The jury is still out (so to speak) on whether justice was served Wednesday night at Georgetown Law’s Hart Auditorium. But those who witnessed — and participated in — the Theater of Law production of a scene from Aeschylus’ Eumenides could all agree that the night was a moving and thought-provoking success.
Deputy Attorney General Rod J. Rosenstein speaks at "Cybercrime 2020: Revisiting the Future of Online Crime and Investigations" on November 29.
With latest election results, at least 104 of 138 elected and appointed officials accused of sexual misconduct will be out of office, new Georgetown Law research finds.
Student Groups, O’Neill Institute, Office of Equity & Inclusion Host Events on the #MeToo Movement, Sexual Violence and the Path to ChangeOctober 15, 2018 Civil Rights & Antidiscrimination Feminism & Gender Studies
“The last few weeks have been hard — as individuals, as a community, and as a country…” said Emily Clarke (L’20), president of the Women’s Legal Alliance at Georgetown Law. “We have been forced to grapple with questions of power, gender, credibility and integrity. Some of us have dealt with this in our classes. Watching the [Supreme Court nomination] hearings and discussing their impact. Many of us have huddled with our friends and tried to attach the right words to how we are feeling. But even more of us have sat alone, wondering how this could be happening and where we are supposed to go from here.”
When Justice Ruth Bader Ginsburg was nominated to the Supreme Court in 1993 — and when her colleague Justice Stephen Breyer was nominated in 1994 — there was “a true bipartisan spirit in our Congress…” she said. The late Senators Ted Kennedy and Strom Thurmond, for example, had a very good working relationship, she noted. “I hope that I will live to see that spirit of collegiality restored in our legislature.”
Financial Crises and Court Appointments: Have We Learned Nothing? A Conversation with Professor Emma Coleman JordanSeptember 24, 2018 Feminism & Gender Studies Business & Financial Regulation Faculty/Staff
They say the more things change, the more they stay the same. Whether that’s the case concerning the national economy will be the topic of a day-long conference at Georgetown Law on Friday, September 28. “Ten Years After the Financial Crisis: Closing Loopholes and Avoiding Blindspots,” with a keynote by Sheila Bair, former chair of the FDIC, will attempt to answer the question of whether the economy is headed for another fall.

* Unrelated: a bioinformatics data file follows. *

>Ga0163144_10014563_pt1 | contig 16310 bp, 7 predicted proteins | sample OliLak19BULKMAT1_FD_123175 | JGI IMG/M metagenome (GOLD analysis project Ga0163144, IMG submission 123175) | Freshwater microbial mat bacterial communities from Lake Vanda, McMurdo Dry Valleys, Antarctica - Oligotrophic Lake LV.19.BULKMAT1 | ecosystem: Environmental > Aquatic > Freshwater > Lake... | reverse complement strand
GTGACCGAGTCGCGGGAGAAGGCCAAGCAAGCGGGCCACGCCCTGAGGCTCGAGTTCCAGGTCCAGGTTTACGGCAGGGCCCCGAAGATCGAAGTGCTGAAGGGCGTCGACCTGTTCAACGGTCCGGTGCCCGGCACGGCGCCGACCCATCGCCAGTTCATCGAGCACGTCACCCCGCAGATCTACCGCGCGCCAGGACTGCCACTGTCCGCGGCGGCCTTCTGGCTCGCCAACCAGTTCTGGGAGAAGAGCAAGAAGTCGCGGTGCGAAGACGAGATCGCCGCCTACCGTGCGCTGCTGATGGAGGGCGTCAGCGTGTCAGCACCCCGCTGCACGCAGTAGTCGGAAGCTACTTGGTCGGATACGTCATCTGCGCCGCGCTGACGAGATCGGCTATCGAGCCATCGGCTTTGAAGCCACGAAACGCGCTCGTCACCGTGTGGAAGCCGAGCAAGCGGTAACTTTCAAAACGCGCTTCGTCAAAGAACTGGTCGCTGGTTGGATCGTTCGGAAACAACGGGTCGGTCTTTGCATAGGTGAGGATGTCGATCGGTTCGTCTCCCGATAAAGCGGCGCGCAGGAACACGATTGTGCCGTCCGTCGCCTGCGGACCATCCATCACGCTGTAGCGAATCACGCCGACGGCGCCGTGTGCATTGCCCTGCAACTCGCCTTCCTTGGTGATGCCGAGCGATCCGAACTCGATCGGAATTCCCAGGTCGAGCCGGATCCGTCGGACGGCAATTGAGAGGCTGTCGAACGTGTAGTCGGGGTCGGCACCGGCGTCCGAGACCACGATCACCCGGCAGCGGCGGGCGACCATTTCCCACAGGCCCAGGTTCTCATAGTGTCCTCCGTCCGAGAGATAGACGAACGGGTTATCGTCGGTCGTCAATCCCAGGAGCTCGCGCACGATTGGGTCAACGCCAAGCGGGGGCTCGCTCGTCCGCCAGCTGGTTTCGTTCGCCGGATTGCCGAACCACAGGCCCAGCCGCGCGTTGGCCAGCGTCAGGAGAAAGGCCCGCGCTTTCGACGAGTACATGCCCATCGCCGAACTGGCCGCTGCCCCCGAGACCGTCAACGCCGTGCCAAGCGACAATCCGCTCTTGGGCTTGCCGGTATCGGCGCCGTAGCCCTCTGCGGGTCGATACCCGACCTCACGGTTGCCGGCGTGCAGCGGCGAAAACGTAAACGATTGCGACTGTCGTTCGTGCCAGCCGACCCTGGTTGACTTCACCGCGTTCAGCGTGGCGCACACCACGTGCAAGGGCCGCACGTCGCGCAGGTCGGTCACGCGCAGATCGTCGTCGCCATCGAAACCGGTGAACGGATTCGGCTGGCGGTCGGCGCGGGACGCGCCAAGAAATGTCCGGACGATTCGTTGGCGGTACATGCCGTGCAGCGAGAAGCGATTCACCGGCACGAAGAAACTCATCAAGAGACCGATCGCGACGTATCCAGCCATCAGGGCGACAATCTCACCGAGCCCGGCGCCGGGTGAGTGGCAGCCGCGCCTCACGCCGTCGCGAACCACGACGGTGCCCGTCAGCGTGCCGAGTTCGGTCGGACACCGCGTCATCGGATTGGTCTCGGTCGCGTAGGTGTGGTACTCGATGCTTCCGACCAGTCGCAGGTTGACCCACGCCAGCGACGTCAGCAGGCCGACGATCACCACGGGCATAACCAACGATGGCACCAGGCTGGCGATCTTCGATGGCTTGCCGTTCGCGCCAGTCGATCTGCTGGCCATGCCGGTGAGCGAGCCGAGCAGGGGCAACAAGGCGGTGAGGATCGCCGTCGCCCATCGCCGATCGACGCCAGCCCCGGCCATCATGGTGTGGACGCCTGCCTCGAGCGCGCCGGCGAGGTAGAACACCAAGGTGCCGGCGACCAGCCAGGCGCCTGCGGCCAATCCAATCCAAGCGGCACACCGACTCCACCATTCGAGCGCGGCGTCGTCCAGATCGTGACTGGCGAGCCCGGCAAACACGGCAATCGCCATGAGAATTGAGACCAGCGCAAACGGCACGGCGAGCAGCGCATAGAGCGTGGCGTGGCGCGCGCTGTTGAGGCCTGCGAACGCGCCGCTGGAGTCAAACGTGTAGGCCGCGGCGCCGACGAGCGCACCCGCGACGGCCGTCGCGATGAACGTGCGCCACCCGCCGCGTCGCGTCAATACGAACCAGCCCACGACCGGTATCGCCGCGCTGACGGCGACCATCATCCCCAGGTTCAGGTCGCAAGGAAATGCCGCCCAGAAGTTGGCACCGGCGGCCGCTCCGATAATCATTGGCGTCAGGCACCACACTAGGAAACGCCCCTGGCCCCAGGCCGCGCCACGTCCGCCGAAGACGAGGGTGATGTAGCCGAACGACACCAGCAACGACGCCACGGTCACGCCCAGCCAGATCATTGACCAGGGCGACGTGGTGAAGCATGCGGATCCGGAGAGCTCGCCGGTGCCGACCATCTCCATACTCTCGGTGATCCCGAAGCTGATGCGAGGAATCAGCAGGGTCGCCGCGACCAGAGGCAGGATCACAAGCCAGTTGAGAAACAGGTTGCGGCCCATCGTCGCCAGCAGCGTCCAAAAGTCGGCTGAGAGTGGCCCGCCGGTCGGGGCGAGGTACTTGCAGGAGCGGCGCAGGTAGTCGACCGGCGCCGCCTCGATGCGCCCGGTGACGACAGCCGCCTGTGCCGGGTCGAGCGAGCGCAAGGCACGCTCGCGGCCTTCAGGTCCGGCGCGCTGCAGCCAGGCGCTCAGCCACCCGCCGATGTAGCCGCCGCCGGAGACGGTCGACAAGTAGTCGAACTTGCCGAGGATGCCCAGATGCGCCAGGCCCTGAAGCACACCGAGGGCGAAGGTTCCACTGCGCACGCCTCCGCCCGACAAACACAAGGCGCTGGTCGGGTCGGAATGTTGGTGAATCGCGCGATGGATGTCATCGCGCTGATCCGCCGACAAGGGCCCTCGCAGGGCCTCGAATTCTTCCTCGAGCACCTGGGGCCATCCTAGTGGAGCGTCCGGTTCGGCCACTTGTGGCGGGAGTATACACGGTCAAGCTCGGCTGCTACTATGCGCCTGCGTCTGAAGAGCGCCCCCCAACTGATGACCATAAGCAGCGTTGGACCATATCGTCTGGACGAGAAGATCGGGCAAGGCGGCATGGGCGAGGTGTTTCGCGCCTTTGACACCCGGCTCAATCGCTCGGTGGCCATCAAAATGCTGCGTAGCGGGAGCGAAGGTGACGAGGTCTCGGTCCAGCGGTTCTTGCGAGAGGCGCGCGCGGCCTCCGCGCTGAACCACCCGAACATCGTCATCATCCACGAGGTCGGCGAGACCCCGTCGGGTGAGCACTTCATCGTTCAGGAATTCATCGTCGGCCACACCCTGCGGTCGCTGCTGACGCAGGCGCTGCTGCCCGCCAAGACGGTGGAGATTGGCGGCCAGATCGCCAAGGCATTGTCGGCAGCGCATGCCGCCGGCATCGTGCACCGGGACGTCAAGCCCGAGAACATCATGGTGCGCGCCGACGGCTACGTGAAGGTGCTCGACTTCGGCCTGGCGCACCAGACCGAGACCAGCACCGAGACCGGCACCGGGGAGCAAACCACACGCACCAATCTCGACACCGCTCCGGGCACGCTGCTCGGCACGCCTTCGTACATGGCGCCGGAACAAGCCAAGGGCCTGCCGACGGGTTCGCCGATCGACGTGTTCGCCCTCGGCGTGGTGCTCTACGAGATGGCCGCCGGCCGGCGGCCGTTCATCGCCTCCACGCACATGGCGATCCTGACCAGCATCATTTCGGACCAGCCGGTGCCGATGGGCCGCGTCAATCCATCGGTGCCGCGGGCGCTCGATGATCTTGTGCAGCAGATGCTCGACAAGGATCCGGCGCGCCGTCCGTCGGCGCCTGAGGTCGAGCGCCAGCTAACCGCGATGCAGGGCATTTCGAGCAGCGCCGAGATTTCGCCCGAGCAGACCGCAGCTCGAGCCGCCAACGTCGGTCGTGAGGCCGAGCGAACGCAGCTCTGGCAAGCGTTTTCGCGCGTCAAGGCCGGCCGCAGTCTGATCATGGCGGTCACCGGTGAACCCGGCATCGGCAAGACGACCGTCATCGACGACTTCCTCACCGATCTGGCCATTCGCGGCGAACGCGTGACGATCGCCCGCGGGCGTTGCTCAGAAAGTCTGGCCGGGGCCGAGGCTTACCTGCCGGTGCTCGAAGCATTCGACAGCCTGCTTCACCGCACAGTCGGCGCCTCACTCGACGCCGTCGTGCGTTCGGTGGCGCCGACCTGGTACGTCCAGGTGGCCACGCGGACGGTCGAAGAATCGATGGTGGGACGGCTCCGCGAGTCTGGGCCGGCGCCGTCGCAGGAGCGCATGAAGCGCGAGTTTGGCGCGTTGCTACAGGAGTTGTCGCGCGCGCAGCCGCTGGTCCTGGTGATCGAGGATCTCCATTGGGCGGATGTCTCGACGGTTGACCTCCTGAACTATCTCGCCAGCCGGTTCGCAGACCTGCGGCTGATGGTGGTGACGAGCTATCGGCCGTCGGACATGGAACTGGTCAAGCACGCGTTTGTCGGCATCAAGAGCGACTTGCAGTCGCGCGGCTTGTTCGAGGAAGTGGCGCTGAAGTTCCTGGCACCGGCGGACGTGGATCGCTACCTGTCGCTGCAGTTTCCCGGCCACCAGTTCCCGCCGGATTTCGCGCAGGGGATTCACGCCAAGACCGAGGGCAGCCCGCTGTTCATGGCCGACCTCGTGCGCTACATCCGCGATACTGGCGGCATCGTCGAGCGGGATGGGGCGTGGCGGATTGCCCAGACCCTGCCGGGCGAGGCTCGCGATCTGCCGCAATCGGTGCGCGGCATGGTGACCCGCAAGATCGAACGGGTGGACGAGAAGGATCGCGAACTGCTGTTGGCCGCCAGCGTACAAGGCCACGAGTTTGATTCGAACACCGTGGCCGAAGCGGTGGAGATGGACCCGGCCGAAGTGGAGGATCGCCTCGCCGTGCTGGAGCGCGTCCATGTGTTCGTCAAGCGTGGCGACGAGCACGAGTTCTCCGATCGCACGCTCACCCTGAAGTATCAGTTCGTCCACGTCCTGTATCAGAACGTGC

“Last term was a term of blockbusters, most of which fizzled out,” said Professor Irv Gornstein, as he introduced Georgetown Law’s annual Supreme Court Institute press preview on September 17. “This term, by contrast, doesn’t have any blockbusters to begin with — but I think a more accurate caption for this term is the calm before the storm. We’re headed for a whole new world, and the only real question, I think, is how far we are going to go and how fast we are going to get there.”
Nearly five hundred attendees showed up at Washington D.C.’s InterContinental Hotel on May 2 and 3 for the Women’s Forum, an event that began at Georgetown Law in the 1990s and now includes alumnae and panelists from across Georgetown University.
To hear her talk about rights for African American girls, discussing policy and speaking out on hot-button issues like gun control, one might think that Naomi Wadler is an incoming Georgetown Law student, with plans to change the world.
As Georgetown Law alumna Sophie Huvé (LL.M.’17) presented her research, United Nations diplomats took notes.
Justice Ruth Bader Ginsburg Inspires New Georgetown Law Students at the 2017 Lecture to the Incoming ClassSeptember 22, 2017 Feminism & Gender Studies Constitutional Law & Theory
“You are mostly first-year students…a very exciting time,” U.S. Supreme Court Justice Ruth Bader Ginsburg told an audience of 1L and LL.M. students gathered in Hart Auditorium on September 20. “I remember how I felt my first year of law school…